The Journal Gazette
 
 
Sunday, June 28, 2020 1:00 am

Weekly golf allows JERKS to bond

Friends tied to late Komet great Primeau

BLAKE SEBRING | For The Journal Gazette

After diabetes took his right leg below the knee in 2000, Komets legend Reggie Primeau built an inspirational story by skating again in 2005. Though he died in 2014 at age 77, Primeau is still motivating others, even if they are a bunch of JERKS.

With former teammates or family members, Primeau loved to golf, and in the summer of 2007 his grandson and fellow former Komet Ryan Potts and his buddies Craig Berry and James Redmond took him to Colonial Oaks. As usual, Primeau hit his drives straight down the middle, and then he'd stare around like he had no idea where the ball went.

Realizing their first names added up to JRRC, Redmond, Berry and Potts joined with Randy Potts, Dino Redmond, Richie Primeau, Rick Wynn, Brian McKinley, Kim Wynn and Dave Bassett to form the Tuesday night JERK League. There were 12 original members, which was appropriate because that was Primeau's Komets jersey number.

That has led to a ton of jokes and odd looks when the players call each other jerks away from Colonial Oaks or when one of their children says in the grocery store, “I can't wait until I grow up so I can be a jerk someday like my dad.” Yes, it's a proud moment.

“We wanted to make sure that he got out and we enjoyed spending time with him and being around him,” Berry said. “It was the one place we could all get together, we could all enjoy ourselves and let loose.”

The sad thing is, Primeau would still be the best golfer in the league where laughs are more important than scores. The league logo is a silhouette of Berry holding up a large divot.

Somehow Primeau won the first league title, but how is still a mystery. Actually, the whole concept of the league championship is a mystery because only league commissioner Redmond keeps track of the scoring and even he can't explain it. Scores or skill don't seem to matter. A player who played nine holes in over 50 shots may find himself at the top of the standings the next week, depending on James Redmond's “algorithm.”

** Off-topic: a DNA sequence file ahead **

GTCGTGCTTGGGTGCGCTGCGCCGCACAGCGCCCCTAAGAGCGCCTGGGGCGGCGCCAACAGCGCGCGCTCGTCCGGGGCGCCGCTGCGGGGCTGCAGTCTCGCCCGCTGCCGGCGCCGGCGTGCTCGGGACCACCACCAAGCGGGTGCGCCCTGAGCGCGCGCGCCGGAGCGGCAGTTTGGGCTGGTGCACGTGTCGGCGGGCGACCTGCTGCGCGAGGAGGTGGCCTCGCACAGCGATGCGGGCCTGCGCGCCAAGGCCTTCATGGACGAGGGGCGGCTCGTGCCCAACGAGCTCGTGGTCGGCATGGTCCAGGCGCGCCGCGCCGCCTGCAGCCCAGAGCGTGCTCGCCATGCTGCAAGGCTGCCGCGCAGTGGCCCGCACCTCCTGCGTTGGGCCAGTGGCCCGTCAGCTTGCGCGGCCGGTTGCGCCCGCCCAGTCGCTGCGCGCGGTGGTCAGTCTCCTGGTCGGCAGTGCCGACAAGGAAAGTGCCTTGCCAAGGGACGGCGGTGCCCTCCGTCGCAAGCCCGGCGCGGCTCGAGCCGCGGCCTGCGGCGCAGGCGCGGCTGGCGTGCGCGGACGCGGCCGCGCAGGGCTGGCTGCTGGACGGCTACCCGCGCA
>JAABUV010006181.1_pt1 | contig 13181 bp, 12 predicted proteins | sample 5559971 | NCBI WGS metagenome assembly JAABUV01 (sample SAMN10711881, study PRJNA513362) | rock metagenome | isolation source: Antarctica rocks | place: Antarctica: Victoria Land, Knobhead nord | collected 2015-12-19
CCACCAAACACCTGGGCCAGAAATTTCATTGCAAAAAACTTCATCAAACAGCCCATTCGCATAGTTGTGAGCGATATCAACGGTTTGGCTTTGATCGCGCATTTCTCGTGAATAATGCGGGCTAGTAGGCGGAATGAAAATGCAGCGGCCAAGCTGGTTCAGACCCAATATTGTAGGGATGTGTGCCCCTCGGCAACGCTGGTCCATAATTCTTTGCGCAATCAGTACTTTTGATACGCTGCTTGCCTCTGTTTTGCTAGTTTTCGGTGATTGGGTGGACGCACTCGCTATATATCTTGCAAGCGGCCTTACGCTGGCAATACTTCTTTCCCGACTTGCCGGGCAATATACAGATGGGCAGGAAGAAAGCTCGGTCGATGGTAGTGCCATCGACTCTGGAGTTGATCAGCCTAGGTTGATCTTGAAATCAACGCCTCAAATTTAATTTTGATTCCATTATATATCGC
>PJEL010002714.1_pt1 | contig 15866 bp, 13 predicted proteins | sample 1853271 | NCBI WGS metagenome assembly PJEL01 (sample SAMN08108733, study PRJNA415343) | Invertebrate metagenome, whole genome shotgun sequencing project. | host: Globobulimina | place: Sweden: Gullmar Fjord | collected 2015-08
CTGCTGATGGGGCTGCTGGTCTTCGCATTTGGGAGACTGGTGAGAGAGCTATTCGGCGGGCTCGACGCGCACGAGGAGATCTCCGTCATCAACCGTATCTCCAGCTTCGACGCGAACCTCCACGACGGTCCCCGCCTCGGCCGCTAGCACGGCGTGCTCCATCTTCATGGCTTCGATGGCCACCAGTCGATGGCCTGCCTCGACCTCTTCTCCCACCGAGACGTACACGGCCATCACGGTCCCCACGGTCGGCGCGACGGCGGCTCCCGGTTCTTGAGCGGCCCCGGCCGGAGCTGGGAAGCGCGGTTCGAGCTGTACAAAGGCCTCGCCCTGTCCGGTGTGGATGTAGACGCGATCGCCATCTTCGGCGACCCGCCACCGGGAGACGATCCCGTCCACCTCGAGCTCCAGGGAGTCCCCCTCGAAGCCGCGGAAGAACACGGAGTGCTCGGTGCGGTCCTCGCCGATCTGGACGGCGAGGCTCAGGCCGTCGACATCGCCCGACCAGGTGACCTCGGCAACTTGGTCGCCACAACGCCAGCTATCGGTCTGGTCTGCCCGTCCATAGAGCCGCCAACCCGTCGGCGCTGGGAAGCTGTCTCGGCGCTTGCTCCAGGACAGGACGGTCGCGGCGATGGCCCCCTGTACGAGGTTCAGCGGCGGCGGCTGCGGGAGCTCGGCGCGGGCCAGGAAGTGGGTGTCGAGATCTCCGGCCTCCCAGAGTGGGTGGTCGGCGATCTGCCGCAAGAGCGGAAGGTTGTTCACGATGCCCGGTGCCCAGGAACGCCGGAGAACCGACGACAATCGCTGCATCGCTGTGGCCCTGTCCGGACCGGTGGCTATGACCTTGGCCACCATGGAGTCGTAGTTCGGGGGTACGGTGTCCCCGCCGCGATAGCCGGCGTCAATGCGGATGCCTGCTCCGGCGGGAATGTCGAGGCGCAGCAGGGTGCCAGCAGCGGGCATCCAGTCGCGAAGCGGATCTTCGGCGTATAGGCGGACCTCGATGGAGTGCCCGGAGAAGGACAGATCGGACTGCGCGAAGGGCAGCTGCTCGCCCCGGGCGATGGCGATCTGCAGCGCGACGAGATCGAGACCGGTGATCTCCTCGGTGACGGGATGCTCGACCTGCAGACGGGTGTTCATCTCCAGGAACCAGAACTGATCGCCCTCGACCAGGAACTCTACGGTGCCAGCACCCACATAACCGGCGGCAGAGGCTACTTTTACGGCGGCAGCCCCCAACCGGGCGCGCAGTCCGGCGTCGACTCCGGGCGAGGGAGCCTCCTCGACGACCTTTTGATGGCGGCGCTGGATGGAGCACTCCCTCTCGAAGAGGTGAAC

“Basically, to win the league, you get your name drawn out of a hat,” Redmond said.

But how often a player's name goes in the hat is determined by whatever Redmond says, and everyone else just trusts him. As an example, one player got extra points for playing despite having to postpone his wife's birthday party. Players' scores can increase each week, but their averages somehow keep going lower.

“James jokes that it all counts because of his algorithms that nobody understands, but we get a sheet each week with our averages,” Ryan Potts said. “The crazy thing is nobody knows how to get it, but we all want that trophy at the end of the year.”

The trophy has been beat up often over the years, even ending up in a pool once. It was rediscovered recently after spending three years in a previous winner's basement.

There are also plenty of jokes, usually at Berry's expense because he's a University of Kentucky fan. He once was required to wear an IU jersey and sing the IU fight song in front of everyone before they teed off. Another time he had to wear an Indiana shirt all day, including to work. The misery on his face was obvious.

“They all team up on me,” Berry said. “The one I can never win is any kind of weight loss competition because I love food.”

He once lost a competition because he lost 1 pound over three months while his opponent lost 3.

The thing the 16 members are most proud of is their annual August fundraiser outing for Turnstone that has raised more than $75,000 over the last five years.

Each year quickly fills with 36 teams.

The JERKS chose Turnstone in memory of Redmond's sister, Emily, who lived with spina bifida before dying in 1991. She was a regular Turnstone client.

“I just love what they do and I love being part of helping them raise their money each year,” James Redmond said. “They have something for everybody.”

As Ryan Potts said, “We love that place and everything about it. It's so positive and everyone we deal with over there is great. They are changing lives.”

They also know it's the kind of effort Primeau would support.

“It's funny, they called him 'Hawkeye,' and every once in a while we'll see a hawk out there,” Potts said. “Literally, there was a hawk just sitting there last Tuesday hanging out where everybody was sitting. Whether you believe in stuff like that, it just makes you feel good to know that he's still out there with us.” 


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